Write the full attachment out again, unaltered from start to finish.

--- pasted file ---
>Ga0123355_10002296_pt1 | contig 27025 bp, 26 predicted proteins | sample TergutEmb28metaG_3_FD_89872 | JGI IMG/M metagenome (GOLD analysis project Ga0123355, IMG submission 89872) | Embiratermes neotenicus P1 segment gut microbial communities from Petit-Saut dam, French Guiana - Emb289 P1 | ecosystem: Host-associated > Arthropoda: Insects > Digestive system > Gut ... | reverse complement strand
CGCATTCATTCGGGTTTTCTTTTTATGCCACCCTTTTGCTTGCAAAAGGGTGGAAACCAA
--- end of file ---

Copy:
>Ga0123355_10002296_pt1 | contig 27025 bp, 26 predicted proteins | sample TergutEmb28metaG_3_FD_89872 | JGI IMG/M metagenome (GOLD analysis project Ga0123355, IMG submission 89872) | Embiratermes neotenicus P1 segment gut microbial communities from Petit-Saut dam, French Guiana - Emb289 P1 | ecosystem: Host-associated > Arthropoda: Insects > Digestive system > Gut ... | reverse complement strand
CGCATTCATTCGGGTTTTCTTTTTATGCCACCCTTTTGCTTGCAAAAGGGTGGAAACCAA